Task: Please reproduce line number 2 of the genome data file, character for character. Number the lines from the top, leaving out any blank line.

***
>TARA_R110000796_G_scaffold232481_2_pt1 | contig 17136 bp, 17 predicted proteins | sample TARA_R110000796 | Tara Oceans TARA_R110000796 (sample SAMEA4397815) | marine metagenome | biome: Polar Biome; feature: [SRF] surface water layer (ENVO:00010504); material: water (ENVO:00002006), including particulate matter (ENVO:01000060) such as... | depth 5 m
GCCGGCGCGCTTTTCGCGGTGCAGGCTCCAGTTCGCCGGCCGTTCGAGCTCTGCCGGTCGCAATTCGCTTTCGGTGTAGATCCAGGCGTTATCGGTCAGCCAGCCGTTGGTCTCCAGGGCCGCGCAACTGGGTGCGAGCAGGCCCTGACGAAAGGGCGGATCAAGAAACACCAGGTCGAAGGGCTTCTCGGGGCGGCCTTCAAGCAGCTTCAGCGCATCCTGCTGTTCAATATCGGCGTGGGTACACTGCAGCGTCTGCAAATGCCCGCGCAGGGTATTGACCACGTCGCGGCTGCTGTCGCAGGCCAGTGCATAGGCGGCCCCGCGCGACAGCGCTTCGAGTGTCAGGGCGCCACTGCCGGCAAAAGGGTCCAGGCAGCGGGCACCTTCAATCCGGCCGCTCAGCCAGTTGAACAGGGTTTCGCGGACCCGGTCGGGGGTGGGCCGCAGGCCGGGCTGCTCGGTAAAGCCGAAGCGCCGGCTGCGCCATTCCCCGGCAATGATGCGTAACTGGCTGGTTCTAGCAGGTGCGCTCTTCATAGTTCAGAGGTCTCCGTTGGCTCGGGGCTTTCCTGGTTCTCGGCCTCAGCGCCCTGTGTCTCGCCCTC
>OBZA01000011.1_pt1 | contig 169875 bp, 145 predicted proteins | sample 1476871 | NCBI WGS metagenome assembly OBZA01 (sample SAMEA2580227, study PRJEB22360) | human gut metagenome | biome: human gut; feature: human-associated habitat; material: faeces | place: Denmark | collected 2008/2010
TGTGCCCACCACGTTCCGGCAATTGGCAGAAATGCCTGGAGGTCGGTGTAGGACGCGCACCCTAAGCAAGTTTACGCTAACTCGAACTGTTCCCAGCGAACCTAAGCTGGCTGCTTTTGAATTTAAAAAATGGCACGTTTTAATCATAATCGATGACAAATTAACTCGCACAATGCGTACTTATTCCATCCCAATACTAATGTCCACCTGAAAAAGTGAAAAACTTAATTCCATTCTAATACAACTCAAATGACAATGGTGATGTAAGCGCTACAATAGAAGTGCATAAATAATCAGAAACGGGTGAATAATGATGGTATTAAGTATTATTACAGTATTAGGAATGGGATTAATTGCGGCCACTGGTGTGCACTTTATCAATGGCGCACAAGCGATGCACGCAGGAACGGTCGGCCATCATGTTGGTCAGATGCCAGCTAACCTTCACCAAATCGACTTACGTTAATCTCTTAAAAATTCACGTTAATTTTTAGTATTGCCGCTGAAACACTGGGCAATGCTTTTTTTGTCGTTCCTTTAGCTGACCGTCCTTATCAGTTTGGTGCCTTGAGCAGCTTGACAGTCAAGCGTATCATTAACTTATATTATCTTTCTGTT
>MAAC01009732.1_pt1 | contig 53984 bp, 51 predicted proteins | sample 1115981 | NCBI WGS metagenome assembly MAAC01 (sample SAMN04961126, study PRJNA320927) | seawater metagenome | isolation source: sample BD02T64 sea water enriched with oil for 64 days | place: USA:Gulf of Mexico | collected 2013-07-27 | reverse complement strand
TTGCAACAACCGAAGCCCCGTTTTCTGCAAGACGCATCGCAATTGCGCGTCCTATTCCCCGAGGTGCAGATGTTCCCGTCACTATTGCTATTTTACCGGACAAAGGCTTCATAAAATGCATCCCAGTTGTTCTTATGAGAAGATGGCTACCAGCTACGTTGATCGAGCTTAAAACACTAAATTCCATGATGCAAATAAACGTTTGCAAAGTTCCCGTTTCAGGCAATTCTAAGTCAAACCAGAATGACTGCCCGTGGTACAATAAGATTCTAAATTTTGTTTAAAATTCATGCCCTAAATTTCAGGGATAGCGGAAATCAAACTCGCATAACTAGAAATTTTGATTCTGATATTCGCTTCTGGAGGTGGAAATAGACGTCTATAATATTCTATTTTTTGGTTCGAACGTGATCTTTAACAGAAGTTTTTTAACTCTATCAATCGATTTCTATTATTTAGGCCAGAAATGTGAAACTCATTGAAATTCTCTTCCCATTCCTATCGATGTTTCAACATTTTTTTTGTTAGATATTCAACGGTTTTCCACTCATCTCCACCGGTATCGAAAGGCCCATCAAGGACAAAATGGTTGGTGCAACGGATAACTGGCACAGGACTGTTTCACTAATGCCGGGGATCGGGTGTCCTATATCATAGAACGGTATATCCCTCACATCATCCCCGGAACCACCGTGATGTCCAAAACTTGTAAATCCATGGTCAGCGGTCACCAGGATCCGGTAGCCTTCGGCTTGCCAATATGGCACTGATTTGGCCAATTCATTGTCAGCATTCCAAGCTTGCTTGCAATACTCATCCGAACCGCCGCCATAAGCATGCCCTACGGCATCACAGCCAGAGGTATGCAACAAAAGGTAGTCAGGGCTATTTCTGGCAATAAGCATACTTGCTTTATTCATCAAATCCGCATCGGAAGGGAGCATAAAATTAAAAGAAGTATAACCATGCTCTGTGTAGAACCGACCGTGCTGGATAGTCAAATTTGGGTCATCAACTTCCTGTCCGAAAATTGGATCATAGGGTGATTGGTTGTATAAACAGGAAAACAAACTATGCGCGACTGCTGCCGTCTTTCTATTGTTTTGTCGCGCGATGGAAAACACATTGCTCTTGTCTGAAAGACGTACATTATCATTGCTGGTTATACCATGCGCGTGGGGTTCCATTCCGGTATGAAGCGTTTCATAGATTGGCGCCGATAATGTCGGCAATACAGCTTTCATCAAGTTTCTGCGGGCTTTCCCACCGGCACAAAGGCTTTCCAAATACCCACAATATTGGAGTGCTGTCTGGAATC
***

GCCGGCGCGCTTTTCGCGGTGCAGGCTCCAGTTCGCCGGCCGTTCGAGCTCTGCCGGTCGCAATTCGCTTTCGGTGTAGATCCAGGCGTTATCGGTCAGCCAGCCGTTGGTCTCCAGGGCCGCGCAACTGGGTGCGAGCAGGCCCTGACGAAAGGGCGGATCAAGAAACACCAGGTCGAAGGGCTTCTCGGGGCGGCCTTCAAGCAGCTTCAGCGCATCCTGCTGTTCAATATCGGCGTGGGTACACTGCAGCGTCTGCAAATGCCCGCGCAGGGTATTGACCACGTCGCGGCTGCTGTCGCAGGCCAGTGCATAGGCGGCCCCGCGCGACAGCGCTTCGAGTGTCAGGGCGCCACTGCCGGCAAAAGGGTCCAGGCAGCGGGCACCTTCAATCCGGCCGCTCAGCCAGTTGAACAGGGTTTCGCGGACCCGGTCGGGGGTGGGCCGCAGGCCGGGCTGCTCGGTAAAGCCGAAGCGCCGGCTGCGCCATTCCCCGGCAATGATGCGTAACTGGCTGGTTCTAGCAGGTGCGCTCTTCATAGTTCAGAGGTCTCCGTTGGCTCGGGGCTTTCCTGGTTCTCGGCCTCAGCGCCCTGTGTCTCGCCCTC